"It allows the developers of these projects to go to a financier to say 'Here's a power purchase agreement. It's Company X on the other side and they're good for it because they're a large tech company, or they're Ford or they're an industrial customer. So please lend us the money to build the project.'"

But it isn’t just big corporations signing power purchasing agreements. The City of Cincinnati recently agreed to a twenty year contract worth more than $125 million. It will power 100% of Cincinnati's electricity consumption for all city-owned and -operated services. In an interview, Cincinnati Mayor and Ohio gubernatorial candidate John Cranley said a power-purchasing agreement became the clear choice a few years ago as he looked for the best way to make the city carbon neutral.

"Economically, solar makes the most sense when you have a very large piece of land that's flat, has access to the sun obviously, and you get economies of scale,” he said.

Cranley said that by locking in a rate for the next 20 years, it is estimated Cincinnati taxpayers will save $1.8 million over the life of the contract. Beyond the economics, Cranley said the New Market Solar Projectin Highland County will help combat climate change.

"I think that what's important is putting on as much clean energy as we can," he said. "Adding solar is going to pay huge dividends to everybody as you turn on electricity, if a growing share of that electricity is coming from cleaner sources.”

A sign in front of the Historic Clifton Mill in Greene County, Ohio.
Chris Welter
A sign in front of the Historic Clifton Mill in Greene County, Ohio.

Nonetheless, there is a certain amount of fear and uncertainty surrounding these solar projects in the local communities where they are being built. People have been putting solar panels on their roofs for a long time, but scaling up to the utility level is a different ball game.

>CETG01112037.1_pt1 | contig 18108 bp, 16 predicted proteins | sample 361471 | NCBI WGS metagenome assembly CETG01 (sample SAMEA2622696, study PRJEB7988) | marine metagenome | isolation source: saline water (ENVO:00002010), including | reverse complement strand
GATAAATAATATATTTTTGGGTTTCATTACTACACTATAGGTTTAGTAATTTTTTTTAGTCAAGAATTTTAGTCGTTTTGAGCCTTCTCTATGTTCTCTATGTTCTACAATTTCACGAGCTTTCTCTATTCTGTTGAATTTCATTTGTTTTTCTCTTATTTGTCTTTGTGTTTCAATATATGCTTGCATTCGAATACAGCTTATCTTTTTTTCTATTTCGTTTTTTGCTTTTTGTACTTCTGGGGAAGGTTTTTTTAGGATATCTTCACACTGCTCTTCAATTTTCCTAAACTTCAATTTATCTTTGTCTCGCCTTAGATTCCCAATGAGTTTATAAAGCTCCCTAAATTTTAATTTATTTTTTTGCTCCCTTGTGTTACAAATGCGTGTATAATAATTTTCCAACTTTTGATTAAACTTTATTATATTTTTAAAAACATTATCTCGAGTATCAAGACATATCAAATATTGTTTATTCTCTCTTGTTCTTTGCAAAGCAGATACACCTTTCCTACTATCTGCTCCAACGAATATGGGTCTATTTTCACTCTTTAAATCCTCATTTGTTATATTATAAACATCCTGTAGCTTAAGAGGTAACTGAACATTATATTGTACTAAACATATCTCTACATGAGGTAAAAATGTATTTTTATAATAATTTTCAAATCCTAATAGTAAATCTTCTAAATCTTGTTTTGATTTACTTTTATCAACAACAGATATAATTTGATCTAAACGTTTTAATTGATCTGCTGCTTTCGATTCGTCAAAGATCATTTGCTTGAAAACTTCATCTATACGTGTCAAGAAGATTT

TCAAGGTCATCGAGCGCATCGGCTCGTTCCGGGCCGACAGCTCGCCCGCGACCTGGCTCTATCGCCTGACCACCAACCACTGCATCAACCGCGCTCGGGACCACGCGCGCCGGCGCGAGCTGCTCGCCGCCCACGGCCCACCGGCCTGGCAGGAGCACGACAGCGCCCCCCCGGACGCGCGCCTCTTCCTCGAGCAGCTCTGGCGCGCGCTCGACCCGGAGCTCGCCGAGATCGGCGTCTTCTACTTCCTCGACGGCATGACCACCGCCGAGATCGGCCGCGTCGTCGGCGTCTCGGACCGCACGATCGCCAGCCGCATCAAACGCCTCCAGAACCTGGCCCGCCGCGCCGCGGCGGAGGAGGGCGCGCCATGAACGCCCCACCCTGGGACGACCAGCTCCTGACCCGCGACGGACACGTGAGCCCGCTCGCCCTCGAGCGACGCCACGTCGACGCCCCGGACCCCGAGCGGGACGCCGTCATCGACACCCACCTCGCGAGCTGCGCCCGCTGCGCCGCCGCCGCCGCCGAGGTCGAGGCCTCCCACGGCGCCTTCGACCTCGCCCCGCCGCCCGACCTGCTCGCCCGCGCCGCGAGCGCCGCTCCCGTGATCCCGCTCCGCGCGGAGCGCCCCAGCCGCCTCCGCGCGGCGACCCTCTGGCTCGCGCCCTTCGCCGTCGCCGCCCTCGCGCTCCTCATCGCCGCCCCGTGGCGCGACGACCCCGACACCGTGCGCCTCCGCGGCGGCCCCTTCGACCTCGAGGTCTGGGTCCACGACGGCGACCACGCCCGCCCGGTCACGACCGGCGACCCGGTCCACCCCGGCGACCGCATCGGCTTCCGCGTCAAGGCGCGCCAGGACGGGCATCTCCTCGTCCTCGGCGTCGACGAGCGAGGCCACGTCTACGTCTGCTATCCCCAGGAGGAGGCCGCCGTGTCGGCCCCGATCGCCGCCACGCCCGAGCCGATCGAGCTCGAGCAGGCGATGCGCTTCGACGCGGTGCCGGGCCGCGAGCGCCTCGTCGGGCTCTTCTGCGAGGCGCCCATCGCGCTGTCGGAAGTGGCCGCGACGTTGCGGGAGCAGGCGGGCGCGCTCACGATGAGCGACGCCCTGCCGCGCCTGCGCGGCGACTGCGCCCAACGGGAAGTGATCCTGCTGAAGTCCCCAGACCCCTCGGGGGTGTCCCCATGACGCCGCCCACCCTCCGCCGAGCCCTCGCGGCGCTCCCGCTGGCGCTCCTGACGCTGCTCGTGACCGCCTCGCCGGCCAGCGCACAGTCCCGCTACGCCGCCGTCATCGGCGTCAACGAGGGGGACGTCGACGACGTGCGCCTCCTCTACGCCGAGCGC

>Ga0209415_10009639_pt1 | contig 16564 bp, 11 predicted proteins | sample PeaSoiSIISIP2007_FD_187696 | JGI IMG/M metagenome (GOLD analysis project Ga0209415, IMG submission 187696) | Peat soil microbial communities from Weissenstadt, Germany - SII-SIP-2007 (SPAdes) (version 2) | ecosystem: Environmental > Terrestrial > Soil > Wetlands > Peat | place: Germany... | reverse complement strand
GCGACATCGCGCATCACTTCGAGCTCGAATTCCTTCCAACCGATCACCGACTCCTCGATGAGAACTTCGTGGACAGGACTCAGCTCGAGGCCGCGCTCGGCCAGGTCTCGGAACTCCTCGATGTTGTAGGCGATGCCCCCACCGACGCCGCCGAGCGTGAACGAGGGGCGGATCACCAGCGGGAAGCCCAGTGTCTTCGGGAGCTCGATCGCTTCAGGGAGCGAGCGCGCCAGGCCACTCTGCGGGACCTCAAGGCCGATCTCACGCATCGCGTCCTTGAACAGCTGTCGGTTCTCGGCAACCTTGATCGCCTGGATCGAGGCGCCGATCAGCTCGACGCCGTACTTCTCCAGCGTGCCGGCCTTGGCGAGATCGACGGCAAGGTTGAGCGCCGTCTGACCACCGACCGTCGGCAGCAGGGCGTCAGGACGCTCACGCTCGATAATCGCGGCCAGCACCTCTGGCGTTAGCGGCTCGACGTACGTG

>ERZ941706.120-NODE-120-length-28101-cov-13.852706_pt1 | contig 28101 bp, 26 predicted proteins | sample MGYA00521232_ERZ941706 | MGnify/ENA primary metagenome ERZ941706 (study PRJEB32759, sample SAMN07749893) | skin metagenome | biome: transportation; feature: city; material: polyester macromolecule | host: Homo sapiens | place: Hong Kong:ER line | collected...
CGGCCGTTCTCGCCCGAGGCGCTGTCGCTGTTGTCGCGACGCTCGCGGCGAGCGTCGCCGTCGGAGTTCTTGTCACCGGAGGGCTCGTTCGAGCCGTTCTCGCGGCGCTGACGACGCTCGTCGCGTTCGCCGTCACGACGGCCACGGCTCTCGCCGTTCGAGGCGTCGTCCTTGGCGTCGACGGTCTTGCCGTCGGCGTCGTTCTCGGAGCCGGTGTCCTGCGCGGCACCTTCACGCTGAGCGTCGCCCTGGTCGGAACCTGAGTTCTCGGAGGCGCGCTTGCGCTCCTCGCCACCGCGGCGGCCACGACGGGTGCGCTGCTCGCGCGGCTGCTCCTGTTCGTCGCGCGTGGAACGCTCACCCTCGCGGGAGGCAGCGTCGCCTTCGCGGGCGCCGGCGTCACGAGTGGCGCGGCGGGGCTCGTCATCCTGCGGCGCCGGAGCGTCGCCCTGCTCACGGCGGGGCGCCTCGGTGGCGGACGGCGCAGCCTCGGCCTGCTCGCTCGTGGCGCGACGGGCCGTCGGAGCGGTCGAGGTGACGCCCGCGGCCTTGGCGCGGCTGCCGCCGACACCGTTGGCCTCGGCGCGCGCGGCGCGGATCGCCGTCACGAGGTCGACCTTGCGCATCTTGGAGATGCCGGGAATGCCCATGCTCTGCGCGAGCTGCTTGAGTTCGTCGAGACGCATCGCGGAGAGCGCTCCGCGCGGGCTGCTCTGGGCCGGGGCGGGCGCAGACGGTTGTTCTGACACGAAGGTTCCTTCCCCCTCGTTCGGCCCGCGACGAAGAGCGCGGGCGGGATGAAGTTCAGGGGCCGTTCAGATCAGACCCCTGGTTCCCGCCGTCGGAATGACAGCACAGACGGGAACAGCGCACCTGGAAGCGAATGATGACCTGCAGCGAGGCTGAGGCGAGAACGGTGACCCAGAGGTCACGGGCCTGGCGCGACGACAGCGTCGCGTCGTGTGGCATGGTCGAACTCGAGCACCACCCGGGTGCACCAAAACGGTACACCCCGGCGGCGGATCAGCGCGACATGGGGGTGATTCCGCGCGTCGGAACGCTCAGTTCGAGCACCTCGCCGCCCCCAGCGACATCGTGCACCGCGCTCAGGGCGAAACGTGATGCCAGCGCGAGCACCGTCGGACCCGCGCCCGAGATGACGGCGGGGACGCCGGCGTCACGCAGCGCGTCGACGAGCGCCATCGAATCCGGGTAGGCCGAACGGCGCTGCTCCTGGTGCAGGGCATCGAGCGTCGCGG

Behling from Innergex lives in the Northeastern United States but said that he has been in southwest Ohio during fifteen of the last nineteen weeks. He said part of his time in the state has been meeting with a number of landowners who have concerns about the new developments.

Grassroots groups against utility scale solar farms have formed in Darke, Greene and Preble counties. Throughout those rural areas you can find lawn signs with slogans like “Say No To Solar” or “Save Our Farmland Stop Industrial Solar.” Some are also worried about their property values.

Utility Scale Solar development is uncharted territory for Ohio. As of this month, there are only two utility solar facilities in operation. But numbers from the Ohio Power Siting Board suggest there is a boom on the horizon. There are currently forty solar farms in the pipeline or already being built.

In the next part of WYSO's series on solar energy in Ohio, Chris will be looking at the battle lines that are emerging around utility-scale solar.

Environmental reporter Chris Welter is a corps member with Report for America, a national service program that places journalists into local newsrooms.

Chris Welter is the Managing Editor at The Eichelberger Center for Community Voices at WYSO.

Chris got his start in radio in 2017 when he completed a six-month training at the Center for Community Voices. Most recently, he worked as a substitute host and the Environment Reporter at WYSO.